• Monitoring
    Regular testing that water systems must perform to detect and measure contaminants. A water system that does not follow US EPA’s monitoring methodology or schedule is in violation, and may be subject to legal action.
  • Organic Contaminants
    Carbon-based chemicals, such as solvents and pesticides, which can get into water through runoff from cropland or discharge from factories. US EPA has set legal limits on 56 organic contaminants.
  • Pathogens
    Pathogens are disease-causing organisms, such as some bacteria, viruses, or protozoa.
  • Primacy
    Primary enforcement authority for the drinking water program. Under the Safe Drinking Water Act, states, U.S. territories, and Indian tribes that meet certain requirements, including setting regulations that are at least as stringent as US EPA’s, may apply for, and
  • Public Notification
    An advisory that US EPA or the state requires a water system to distribute to affected consumers when the system has violated Maximum Contaminant Levels or other regulations. The notice advises consumers what precautions, if any, they should take to
  • Public Water System (PWS)
    Any water system which provides water to at least 15 service connections or 25 people for at least 60 days annually. There are more than 170,000 PWSs providing water from wells, rivers, and other sources to about 250 million Americans.
  • Radionuclide
    An unstable form of a chemical element that radioactively decays, resulting in the emission of nuclear radiation. Prolonged exposure to radionuclides increases the risk of cancer. All of the radionuclides known to occur in drinking water are currently regulated, except
  • Raw Water
    Water in its natural state, ground water or surface water, prior to any treatment for drinking. 
  • Sample
    A Sample is the water that is analyzed for the presence of US EPA-regulated drinking water contaminants. Depending on the regulation, US EPA requires water systems and states to take samples from source water, from water leaving the treatment facility,
  • Sanitary Survey
    A Sanitary Survey is an on-site review of the water sources, facilities, equipment, operation, and maintenance of a public water system for the purpose of evaluating the adequacy of the facilities for producing and distributing safe drinking water.
  • Secondary Drinking Water Standards
    Non-enforceable federal guidelines regarding cosmetic effects, such as tooth or skin discoloration, or aesthetic effects, such as taste, odor, or color of drinking water.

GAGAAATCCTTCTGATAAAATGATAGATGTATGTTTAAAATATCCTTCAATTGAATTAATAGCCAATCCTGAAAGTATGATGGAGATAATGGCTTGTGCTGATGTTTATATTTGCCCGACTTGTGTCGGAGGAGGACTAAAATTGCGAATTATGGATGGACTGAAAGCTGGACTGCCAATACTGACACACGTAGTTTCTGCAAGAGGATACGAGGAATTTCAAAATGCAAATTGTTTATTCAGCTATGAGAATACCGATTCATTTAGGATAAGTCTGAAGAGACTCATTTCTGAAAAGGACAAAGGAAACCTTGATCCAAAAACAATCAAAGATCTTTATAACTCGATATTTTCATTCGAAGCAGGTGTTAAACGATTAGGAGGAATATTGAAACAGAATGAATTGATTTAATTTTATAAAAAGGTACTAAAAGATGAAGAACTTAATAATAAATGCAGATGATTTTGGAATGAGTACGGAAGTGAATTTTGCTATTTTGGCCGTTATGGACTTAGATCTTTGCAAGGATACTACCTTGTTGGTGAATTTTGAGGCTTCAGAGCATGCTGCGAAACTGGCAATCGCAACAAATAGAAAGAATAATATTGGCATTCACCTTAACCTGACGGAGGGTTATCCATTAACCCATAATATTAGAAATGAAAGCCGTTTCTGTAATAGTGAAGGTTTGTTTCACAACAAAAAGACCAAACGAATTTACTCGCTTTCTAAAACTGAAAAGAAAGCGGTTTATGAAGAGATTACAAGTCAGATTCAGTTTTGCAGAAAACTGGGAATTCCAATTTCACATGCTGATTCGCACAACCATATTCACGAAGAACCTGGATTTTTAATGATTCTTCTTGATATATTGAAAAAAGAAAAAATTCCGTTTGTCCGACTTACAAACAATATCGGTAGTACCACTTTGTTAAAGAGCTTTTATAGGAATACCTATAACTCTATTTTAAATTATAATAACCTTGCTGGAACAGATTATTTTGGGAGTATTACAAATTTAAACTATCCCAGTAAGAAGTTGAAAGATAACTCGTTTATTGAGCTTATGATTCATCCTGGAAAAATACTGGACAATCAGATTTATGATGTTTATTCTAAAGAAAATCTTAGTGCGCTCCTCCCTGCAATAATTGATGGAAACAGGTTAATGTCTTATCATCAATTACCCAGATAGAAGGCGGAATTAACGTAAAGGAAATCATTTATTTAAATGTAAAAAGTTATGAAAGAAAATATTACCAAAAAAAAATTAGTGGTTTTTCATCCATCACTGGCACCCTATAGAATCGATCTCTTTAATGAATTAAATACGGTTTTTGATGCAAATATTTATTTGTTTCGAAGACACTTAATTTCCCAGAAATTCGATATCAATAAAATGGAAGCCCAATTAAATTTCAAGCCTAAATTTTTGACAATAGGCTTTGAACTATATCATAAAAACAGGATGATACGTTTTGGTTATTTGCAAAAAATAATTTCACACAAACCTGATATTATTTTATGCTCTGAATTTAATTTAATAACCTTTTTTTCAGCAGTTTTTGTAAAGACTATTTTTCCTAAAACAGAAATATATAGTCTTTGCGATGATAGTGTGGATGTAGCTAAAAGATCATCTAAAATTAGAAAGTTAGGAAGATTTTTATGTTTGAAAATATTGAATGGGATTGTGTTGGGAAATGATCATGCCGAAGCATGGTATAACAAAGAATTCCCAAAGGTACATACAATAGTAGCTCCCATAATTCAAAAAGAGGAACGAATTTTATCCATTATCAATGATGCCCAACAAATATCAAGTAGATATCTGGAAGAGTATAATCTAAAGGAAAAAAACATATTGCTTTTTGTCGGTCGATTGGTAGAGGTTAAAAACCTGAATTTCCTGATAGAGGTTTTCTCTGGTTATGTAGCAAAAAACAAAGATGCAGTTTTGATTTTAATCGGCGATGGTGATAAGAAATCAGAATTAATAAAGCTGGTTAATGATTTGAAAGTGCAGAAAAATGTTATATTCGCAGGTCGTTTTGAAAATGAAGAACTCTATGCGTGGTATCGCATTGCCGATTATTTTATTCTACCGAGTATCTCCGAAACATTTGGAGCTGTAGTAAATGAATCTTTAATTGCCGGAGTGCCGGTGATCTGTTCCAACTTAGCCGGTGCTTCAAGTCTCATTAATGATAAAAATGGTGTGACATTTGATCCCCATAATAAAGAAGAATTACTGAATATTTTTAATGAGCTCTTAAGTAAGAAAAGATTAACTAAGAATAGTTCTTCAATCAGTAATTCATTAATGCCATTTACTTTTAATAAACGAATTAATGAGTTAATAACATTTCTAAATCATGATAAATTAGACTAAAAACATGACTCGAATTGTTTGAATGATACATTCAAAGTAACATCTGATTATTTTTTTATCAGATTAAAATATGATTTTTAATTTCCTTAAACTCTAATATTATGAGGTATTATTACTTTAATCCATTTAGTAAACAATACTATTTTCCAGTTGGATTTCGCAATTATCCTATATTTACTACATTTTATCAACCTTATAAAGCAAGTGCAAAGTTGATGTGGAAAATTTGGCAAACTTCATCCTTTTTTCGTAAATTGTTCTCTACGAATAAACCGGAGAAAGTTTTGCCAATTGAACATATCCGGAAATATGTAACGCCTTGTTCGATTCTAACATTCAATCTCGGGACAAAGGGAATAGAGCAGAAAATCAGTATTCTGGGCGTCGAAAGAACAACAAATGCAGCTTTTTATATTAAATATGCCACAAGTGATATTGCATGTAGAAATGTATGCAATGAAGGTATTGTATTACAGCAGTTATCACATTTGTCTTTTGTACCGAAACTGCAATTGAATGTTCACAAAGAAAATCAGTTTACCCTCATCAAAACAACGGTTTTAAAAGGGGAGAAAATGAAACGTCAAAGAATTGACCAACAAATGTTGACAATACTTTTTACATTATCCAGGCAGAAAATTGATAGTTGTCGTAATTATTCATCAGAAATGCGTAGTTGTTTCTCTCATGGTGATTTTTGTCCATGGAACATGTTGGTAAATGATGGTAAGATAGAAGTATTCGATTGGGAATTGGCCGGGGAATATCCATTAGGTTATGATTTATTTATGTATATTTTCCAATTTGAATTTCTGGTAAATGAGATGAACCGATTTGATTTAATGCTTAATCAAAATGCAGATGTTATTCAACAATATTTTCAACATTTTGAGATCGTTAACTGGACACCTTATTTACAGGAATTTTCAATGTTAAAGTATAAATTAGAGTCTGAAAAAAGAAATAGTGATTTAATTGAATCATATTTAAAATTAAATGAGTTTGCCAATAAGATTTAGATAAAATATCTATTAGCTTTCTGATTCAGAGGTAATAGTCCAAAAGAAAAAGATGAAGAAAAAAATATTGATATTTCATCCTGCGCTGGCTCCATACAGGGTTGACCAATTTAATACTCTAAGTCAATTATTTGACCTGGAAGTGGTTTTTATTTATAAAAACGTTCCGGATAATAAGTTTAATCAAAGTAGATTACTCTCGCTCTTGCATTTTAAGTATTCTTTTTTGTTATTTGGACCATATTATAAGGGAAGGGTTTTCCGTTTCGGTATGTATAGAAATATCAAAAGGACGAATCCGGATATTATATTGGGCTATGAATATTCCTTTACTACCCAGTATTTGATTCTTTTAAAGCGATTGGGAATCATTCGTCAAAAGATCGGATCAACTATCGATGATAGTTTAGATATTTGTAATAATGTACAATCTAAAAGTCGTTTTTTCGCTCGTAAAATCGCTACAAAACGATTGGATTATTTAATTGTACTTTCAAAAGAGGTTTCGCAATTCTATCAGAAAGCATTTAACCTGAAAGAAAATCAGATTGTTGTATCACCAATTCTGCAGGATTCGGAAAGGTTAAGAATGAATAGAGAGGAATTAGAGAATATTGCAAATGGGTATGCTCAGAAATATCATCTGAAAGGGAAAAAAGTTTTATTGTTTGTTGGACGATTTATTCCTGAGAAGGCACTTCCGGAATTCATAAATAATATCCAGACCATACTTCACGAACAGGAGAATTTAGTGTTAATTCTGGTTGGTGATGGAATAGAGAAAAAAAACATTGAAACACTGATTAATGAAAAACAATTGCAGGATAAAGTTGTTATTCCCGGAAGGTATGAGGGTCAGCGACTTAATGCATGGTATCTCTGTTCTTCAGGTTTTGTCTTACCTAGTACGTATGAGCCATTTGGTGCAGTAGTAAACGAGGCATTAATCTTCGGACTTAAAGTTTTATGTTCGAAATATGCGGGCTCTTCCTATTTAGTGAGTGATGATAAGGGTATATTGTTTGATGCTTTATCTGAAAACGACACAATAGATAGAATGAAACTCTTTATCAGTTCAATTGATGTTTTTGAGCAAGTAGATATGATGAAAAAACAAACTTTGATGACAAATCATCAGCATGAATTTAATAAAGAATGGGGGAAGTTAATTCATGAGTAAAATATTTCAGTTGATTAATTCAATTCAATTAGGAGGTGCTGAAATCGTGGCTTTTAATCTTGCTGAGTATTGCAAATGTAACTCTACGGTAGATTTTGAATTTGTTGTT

• Sole Source Aquifer
    An aquifer that supplies fifty percent or more of the drinking water of an area.
  • Source Water
    Water in its natural state, prior to any treatment for drinking. See finished water.
  • Surface Water
    The water that systems pump and treat from sources open to the atmosphere, such as rivers, lakes, and reservoirs.
  • Transient, Non-Community Water System
    A public water system which provides water in a place such as a gas station or campground where people do not remain for long periods of time. These systems do not have to test or treat their water for contaminants
  • Treatment Technique
    Treatment Technique is a required process intended to reduce the level of a contaminant in drinking water.
  • Turbidity
    The cloudy appearance of water caused by the presence of tiny particles. High levels of turbidity may interfere with proper water treatment and monitoring.
  • Variance
    A variance is permission not to meet a certain drinking water standards. A variance is granted by the state governing body or the EPA. The water system must prove that: (1) it cannot meet a Maximum Contaminant Level, even while using the
  • Violation
    A failure to meet any state or federal drinking water regulation.
  • Vulnerability Assessment
    An evaluation of drinking water source quality and its vulnerability to contamination by pathogens and toxic chemicals.
  • Water Shed
    The land area from which water drains into a stream, river, or reservoir.
  • Wellhead Protection Area
    The area surrounding a drinking water well or well field which is protected to prevent contamination of the well(s).